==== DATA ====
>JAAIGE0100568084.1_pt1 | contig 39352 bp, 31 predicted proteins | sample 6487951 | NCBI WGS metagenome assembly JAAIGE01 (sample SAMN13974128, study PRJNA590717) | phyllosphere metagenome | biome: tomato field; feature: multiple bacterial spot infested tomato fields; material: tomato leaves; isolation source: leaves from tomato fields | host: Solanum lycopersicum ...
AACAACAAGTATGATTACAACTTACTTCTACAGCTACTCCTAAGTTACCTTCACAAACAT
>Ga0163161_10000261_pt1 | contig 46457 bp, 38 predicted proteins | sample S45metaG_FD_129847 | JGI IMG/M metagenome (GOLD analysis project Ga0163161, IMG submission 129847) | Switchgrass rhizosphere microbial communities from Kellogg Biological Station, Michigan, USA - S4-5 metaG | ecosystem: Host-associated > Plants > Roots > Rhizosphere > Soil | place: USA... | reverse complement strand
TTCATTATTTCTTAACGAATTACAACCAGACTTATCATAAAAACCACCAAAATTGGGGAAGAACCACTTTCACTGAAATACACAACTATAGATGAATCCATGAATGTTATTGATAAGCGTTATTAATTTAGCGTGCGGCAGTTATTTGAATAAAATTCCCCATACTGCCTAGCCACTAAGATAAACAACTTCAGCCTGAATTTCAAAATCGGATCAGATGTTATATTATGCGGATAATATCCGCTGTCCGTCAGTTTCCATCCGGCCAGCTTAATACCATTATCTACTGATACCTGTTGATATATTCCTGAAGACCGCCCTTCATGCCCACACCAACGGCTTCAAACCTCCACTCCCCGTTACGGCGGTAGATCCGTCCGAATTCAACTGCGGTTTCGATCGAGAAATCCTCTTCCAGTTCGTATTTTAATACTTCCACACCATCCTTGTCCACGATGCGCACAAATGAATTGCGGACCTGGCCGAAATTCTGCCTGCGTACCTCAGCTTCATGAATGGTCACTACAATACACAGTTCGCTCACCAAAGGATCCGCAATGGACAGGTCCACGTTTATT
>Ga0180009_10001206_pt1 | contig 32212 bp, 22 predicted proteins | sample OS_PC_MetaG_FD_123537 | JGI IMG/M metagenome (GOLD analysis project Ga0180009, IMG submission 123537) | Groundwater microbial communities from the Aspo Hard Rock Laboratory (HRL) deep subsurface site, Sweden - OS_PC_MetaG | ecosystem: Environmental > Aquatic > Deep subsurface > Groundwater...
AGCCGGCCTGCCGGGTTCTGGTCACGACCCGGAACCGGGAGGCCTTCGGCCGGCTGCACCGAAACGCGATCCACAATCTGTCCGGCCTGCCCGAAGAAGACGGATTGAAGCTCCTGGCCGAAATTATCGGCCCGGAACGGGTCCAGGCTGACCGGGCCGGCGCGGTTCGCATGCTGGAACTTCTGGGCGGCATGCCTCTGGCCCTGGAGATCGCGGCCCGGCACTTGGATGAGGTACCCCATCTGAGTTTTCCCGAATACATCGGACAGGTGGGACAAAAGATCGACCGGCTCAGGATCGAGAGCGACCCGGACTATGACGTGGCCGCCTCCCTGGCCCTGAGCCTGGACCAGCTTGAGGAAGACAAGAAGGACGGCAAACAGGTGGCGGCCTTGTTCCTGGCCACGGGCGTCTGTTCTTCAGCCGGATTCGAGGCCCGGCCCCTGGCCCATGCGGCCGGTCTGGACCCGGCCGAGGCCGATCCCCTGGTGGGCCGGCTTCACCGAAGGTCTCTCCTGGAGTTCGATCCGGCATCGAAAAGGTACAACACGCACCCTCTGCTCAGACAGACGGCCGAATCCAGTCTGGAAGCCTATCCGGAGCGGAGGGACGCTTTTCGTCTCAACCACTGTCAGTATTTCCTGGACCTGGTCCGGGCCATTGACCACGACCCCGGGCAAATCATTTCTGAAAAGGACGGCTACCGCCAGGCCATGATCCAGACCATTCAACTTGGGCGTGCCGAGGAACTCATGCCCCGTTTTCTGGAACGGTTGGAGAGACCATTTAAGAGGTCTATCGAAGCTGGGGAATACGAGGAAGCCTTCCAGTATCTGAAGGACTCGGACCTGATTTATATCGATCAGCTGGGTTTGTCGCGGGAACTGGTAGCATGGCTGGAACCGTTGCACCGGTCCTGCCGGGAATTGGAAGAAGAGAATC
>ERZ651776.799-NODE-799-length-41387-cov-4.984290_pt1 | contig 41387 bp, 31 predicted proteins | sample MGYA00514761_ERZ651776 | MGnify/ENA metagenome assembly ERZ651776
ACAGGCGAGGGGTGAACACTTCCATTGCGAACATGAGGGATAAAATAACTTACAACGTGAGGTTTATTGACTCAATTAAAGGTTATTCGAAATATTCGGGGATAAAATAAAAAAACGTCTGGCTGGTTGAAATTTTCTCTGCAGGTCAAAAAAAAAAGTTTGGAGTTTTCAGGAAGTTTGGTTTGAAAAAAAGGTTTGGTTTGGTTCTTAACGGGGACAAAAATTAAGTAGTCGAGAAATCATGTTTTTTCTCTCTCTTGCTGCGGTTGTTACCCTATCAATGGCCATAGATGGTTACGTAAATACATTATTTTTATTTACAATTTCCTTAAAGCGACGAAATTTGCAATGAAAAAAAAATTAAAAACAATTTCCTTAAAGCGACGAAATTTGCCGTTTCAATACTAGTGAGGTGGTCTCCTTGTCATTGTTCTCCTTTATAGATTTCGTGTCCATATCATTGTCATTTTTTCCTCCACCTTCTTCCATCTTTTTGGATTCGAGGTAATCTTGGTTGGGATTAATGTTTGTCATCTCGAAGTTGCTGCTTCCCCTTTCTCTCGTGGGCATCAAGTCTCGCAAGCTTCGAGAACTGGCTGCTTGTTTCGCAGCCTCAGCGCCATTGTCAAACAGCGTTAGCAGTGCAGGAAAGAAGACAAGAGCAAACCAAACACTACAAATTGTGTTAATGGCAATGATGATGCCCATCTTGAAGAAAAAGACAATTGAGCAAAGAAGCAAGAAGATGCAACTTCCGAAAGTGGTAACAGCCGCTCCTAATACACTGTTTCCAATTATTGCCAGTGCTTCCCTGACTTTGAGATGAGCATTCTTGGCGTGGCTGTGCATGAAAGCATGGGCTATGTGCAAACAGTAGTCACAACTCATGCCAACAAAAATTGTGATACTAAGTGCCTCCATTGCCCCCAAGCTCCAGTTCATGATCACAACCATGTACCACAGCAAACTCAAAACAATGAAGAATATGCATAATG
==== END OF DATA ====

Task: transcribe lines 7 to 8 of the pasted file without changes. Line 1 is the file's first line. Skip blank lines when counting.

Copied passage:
>ERZ651776.799-NODE-799-length-41387-cov-4.984290_pt1 | contig 41387 bp, 31 predicted proteins | sample MGYA00514761_ERZ651776 | MGnify/ENA metagenome assembly ERZ651776
ACAGGCGAGGGGTGAACACTTCCATTGCGAACATGAGGGATAAAATAACTTACAACGTGAGGTTTATTGACTCAATTAAAGGTTATTCGAAATATTCGGGGATAAAATAAAAAAACGTCTGGCTGGTTGAAATTTTCTCTGCAGGTCAAAAAAAAAAGTTTGGAGTTTTCAGGAAGTTTGGTTTGAAAAAAAGGTTTGGTTTGGTTCTTAACGGGGACAAAAATTAAGTAGTCGAGAAATCATGTTTTTTCTCTCTCTTGCTGCGGTTGTTACCCTATCAATGGCCATAGATGGTTACGTAAATACATTATTTTTATTTACAATTTCCTTAAAGCGACGAAATTTGCAATGAAAAAAAAATTAAAAACAATTTCCTTAAAGCGACGAAATTTGCCGTTTCAATACTAGTGAGGTGGTCTCCTTGTCATTGTTCTCCTTTATAGATTTCGTGTCCATATCATTGTCATTTTTTCCTCCACCTTCTTCCATCTTTTTGGATTCGAGGTAATCTTGGTTGGGATTAATGTTTGTCATCTCGAAGTTGCTGCTTCCCCTTTCTCTCGTGGGCATCAAGTCTCGCAAGCTTCGAGAACTGGCTGCTTGTTTCGCAGCCTCAGCGCCATTGTCAAACAGCGTTAGCAGTGCAGGAAAGAAGACAAGAGCAAACCAAACACTACAAATTGTGTTAATGGCAATGATGATGCCCATCTTGAAGAAAAAGACAATTGAGCAAAGAAGCAAGAAGATGCAACTTCCGAAAGTGGTAACAGCCGCTCCTAATACACTGTTTCCAATTATTGCCAGTGCTTCCCTGACTTTGAGATGAGCATTCTTGGCGTGGCTGTGCATGAAAGCATGGGCTATGTGCAAACAGTAGTCACAACTCATGCCAACAAAAATTGTGATACTAAGTGCCTCCATTGCCCCCAAGCTCCAGTTCATGATCACAACCATGTACCACAGCAAACTCAAAACAATGAAGAATATGCATAATG